With the Words of Benjamin Franklin
Those who would give up essential Liberty, to purchase a little temporary Safety, deserve neither Liberty nor Safety.
This was first written by Franklin for the Pennsylvania Assembly in its Reply to the Governor (11 Nov. 1755)
Freedom of speech is a principal pillar of a free government; when this support is taken away, the constitution of a free society is dissolved, and tyranny is erected on its ruins. Republics and limited monarchies derive their strength and vigor from a popular examination into the action of the magistrates.
“On Freedom of Speech and the Press”, Pennsylvania Gazette (17 November 1737).
Rebellion to tyrants is obedience to God.
Benjamin Franklin proposed this as the motto on the Great Seal of the United States. It is often falsely attributed to Thomas Jefferson because he endorsed the motto.
If all printers were determined not to print anything till they were sure it would offend nobody, there would be very little printed.
“Apology for Printers” (1730); later in Benjamin Franklin’s Autobiographical Writings (1945) edited by Carl Van Doren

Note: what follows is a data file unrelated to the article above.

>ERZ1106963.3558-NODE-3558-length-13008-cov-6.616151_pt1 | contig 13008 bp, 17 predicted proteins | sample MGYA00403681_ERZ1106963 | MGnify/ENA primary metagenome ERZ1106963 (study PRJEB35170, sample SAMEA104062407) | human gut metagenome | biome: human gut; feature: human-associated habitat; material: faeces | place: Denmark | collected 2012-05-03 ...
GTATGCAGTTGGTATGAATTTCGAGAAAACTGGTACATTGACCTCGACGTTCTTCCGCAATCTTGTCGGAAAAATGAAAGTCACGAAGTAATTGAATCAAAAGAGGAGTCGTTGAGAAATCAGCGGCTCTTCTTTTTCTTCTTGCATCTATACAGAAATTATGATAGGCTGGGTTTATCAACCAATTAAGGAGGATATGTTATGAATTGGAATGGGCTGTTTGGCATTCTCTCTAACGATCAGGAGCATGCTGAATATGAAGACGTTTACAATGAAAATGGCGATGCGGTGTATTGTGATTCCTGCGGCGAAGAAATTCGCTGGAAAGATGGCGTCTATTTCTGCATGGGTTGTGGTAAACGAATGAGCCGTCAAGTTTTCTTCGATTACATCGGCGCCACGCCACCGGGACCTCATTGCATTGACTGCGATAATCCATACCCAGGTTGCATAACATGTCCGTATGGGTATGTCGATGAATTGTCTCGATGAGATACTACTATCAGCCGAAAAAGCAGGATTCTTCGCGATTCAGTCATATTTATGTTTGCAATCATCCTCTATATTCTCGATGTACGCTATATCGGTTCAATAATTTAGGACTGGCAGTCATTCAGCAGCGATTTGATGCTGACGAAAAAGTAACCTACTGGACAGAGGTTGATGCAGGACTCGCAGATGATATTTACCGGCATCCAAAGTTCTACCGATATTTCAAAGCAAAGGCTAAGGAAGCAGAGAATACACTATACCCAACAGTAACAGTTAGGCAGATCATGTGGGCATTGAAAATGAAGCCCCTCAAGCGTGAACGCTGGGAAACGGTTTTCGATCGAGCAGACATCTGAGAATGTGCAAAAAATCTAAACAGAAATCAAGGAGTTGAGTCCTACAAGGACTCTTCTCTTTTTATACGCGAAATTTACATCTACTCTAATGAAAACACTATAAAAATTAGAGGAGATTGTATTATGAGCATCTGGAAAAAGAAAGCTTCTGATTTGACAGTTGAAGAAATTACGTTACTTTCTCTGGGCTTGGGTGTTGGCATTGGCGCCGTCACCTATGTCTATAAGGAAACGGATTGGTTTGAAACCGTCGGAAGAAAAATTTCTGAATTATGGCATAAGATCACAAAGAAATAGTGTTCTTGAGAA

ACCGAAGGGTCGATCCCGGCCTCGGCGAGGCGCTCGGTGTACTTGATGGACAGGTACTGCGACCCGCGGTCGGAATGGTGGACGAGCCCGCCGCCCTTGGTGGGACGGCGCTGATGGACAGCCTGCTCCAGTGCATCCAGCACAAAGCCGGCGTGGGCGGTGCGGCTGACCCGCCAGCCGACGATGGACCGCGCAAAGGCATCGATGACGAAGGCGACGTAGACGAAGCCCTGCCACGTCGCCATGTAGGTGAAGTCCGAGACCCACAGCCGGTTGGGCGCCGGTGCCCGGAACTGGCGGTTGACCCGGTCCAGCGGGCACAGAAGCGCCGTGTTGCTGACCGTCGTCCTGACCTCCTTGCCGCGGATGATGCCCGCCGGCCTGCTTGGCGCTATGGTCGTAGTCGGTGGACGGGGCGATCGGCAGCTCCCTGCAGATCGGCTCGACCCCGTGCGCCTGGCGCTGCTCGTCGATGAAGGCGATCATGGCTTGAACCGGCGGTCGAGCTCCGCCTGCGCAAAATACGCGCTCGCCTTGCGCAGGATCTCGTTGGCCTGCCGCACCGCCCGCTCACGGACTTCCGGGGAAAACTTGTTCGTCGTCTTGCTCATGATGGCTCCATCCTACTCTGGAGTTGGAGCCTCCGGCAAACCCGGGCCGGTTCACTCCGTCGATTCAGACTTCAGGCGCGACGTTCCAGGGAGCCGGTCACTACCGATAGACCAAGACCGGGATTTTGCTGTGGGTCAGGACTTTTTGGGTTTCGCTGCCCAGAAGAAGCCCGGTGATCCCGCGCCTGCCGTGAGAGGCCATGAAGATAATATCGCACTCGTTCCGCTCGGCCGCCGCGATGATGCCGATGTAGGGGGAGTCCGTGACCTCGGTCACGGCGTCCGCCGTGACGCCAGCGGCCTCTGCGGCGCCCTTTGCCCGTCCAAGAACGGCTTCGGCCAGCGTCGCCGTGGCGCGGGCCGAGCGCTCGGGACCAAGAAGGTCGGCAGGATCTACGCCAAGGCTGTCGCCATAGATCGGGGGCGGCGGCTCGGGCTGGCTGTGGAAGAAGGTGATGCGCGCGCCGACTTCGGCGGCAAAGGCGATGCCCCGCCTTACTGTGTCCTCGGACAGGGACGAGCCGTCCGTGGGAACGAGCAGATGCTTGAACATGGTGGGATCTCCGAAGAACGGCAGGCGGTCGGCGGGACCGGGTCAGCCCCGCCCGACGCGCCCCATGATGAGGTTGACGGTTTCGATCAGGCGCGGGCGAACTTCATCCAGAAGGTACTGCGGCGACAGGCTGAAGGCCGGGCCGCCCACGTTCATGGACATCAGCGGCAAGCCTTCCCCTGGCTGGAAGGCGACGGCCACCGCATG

Ambition has its disappointments to sour us, but never the good fortune to satisfy us.
“On True Happiness”, Pennsylvania Gazette (20 November 1735).
I confess that there are several parts of this Constitution which I do not at present approve, but I am not sure I shall never approve them. For having lived long, I have experienced many instances of being obliged by better information, or fuller consideration, to change opinions even on important subjects, which I once thought right, but found to be otherwise.
Speech in the Constitutional Convention, Philadelphia, Pennsylvania (September 17, 1787); reported in James Madison, Journal of the Federal Convention, ed. E. H. Scott (1893), p. 741.
A lady asked Dr. Franklin Well Doctor what have we got a republic or a monarchy. A republic replied the Doctor if you can keep it.
From a note of uncertain date by Dr. James McHenry. In a footnote he added that “The lady here aluded to was Mrs. Powel of Philada.” Published in The American Historical Review, v. 11, p. 618. At the close of the Constitutional Convention of 1787 Credit: WikiQuotes